Structural reform initiatives moved to the center stage at APEC. These initiatives have built on the Economic Committee's success in raising awareness of the significance of "behind-the-border" policies for growth and regional economic integration. This recognition was highlighted by APEC Leaders' in Sydney last year when they welcomed efforts to intensify work on the Leaders' Agenda to Implement Structural Reform (LAISR). With this strong endorsement, the Economic Committee initiated some important and concrete steps toward progressing the LAISR agenda during 2008.

There are strong complementarities between the work of APEC's Committee on Trade and Investment, the Economic Committee and the Finance Ministers' Process. Structural reform and trade and investment policies intersect to reinforce their respective roles of promoting efficient markets, economic integration and improved productivity. Sound structural reform policies also promote greater resilience to adverse goods market, commodity market and financial market shocks and therefore also help reinforce sound macroeconomic conditions.

Coherence between these three components of APEC's economic agenda is important to ensure they reinforce their contributions to the common goals of high productivity growth, high employment and high living standards in the region.

Senior Officials' Policy Dialogue on Structural Reform

Peru's theme for APEC 2008, "A New Commitment to the Development of the Asia Pacific", has provided an excellent platform for the Economic Committee to undertake important initiatives. In February 2008, a Senior Officials' (SOM) Policy Dialogue on Structural Reform was held in Lima, Peru. This dialogue examined the links between "behind the border" microeconomic policies, economic growth and macroeconomic stability. Keynote speakers from the OECD, World Bank, the US, New Zealand and Peru, as well as business representatives, discussed the benefits of undertaking structural policy reforms, priorities for the region, the political economy challenges, and ways to approach these often complex reforms that range from regulatory reform and improving public sector performance management to creating 'one-stop-shops' for business licensing and to improving competition laws.

The dialogue played an important role in raising awareness among experts, businesspeople and officials from around the region. Discussion centered on the key benefits of structural reform, tools to implement it, and how political economy challenges can be overcome.

Structural Reform Ministerial Meeting

Insights from that dialogue fed into the first ever Structural Reform Ministerial Meeting (SRMM) held in Melbourne, Australia in August. Hosted by Australia, the SRMM provided a forum in which Ministers could share experiences on the benefits and political challenges of structural reform in the context of domestic economic, political and social conditions.

Ministers also looked at how appropriately targeted and sequenced regulatory reform can improve the quality of regulation and the economy more generally.

The Joint Ministerial Statement issued at the conclusion of the meeting encouraged APEC fora to work together to advance structural reform initiatives. The key deliverables from the meeting included:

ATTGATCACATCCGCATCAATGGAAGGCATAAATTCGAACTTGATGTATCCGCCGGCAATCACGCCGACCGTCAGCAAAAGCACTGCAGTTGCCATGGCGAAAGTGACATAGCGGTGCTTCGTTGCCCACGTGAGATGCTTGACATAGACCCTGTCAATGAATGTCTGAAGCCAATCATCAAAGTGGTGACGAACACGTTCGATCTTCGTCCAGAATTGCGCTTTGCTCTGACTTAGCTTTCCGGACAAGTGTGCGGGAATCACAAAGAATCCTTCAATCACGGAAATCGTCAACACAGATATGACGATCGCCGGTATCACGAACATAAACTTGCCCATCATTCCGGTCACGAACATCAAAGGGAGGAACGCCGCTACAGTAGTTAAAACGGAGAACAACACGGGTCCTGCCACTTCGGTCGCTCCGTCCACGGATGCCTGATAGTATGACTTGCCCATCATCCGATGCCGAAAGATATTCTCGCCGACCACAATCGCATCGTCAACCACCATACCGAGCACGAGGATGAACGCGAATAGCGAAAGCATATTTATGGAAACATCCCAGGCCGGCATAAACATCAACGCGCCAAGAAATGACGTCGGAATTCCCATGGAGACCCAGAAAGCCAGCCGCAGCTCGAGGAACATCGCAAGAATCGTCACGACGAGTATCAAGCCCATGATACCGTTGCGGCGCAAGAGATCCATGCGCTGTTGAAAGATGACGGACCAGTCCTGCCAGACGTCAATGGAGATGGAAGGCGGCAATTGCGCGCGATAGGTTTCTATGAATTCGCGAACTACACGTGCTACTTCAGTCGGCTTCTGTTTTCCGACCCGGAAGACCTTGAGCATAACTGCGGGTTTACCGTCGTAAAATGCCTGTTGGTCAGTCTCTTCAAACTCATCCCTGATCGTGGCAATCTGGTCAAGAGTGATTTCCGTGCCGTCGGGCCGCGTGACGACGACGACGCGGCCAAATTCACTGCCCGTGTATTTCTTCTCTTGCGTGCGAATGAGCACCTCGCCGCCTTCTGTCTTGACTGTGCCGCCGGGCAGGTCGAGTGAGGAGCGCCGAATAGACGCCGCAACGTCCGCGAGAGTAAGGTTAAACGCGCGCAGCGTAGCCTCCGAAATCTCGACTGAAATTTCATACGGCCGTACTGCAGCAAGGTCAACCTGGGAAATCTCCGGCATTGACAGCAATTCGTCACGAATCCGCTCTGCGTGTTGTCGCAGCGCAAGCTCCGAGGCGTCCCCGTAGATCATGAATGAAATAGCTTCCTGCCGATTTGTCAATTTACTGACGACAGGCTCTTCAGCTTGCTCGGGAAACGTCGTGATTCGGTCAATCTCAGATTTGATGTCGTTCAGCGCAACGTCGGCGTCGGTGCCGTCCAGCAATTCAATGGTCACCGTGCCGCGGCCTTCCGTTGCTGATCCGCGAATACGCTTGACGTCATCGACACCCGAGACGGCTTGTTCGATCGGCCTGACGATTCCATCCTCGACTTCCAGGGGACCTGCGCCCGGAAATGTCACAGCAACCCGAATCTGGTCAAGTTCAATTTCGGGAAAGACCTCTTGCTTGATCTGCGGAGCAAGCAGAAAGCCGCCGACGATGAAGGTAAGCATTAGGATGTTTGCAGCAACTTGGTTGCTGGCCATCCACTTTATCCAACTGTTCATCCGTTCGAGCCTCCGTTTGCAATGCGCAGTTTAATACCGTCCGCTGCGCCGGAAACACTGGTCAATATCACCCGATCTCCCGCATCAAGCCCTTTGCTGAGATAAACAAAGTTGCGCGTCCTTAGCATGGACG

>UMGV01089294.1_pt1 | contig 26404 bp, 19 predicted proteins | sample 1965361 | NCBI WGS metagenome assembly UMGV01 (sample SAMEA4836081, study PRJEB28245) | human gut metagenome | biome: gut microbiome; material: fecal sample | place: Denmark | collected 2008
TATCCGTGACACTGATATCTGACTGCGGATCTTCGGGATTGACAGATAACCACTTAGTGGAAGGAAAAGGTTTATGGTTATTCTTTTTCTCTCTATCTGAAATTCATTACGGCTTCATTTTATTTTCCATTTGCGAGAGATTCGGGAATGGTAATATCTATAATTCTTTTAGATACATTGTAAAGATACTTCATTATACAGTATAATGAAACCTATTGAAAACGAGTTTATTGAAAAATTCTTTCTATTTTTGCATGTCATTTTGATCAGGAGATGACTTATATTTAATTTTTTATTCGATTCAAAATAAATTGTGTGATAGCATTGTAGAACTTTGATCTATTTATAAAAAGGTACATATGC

• endorsing a Good Practice Guide on Regulatory Reform; tasking the APEC Policy Support Unit to undertake necessary research on key elements of the LAISR agenda;

  • reiterating the need for practical support to member economies to successfully undertake structural reform; and

  • supporting the voluntary reviews or self-reviews of member economies' institutional frameworks that support structural reform.

APEC Economic Policy Report 2008

The APEC Economic Policy Report 2008, which will be presented to APEC Leaders in November, concentrates on structural reform issues, notably on this year's theme of competition policy.

The report shares lessons about how APEC economies have adopted and are enforcing competition policy, it highlights achievements and activities by APEC in competition policy, and it helps formulate the focus of future competition policy work.

The Report will provide a useful reference for Leaders, Ministers, and various committees on the role of competition policy in promoting structural reform. This is a collaborative effort by APEC economies to identify the economy-specific and cross-cutting competition policy issues in the region. The 2009 report will focus on regulatory policy.

Economic Committee 2009

2009 looks set to continue the Economic Committee's good progress on structural reform. At the Committee's August meeting in Peru, officials endorsed several important initiatives to implement in its work program in 2009, including: a seminar on regulatory reform in enhancing the domestic business environment; the 5th APEC training course on competition policy; an APEC training course on corporate governance; and a seminar on corporate governance and corporate social responsibility for small and medium enterprises.

My term as Economic Committee Chair will draw to a close at the end of the year, with Japan's Dr Takashi Omori taking over as Chair for the 2009-10 term. I am delighted that Dr Omori is committed to progressing initiatives under the ambitious multi-year work program for the Economic Committee to implement LAISR. Singapore, host economy in 2009, has also indicated that its policy priorities for APEC 2009 will include structural reform as a key pillar of regional economic integration.

Written by Professor Bob Buckle who is the Chair of the APEC Economic Committee. The Committee is charged with the responsibility for leading and coordinating APEC's structural reform work program. Professor Buckle is also Pro Vice-Chancellor and Dean of Commerce at Victoria University of Wellington, Wellington, New Zealand.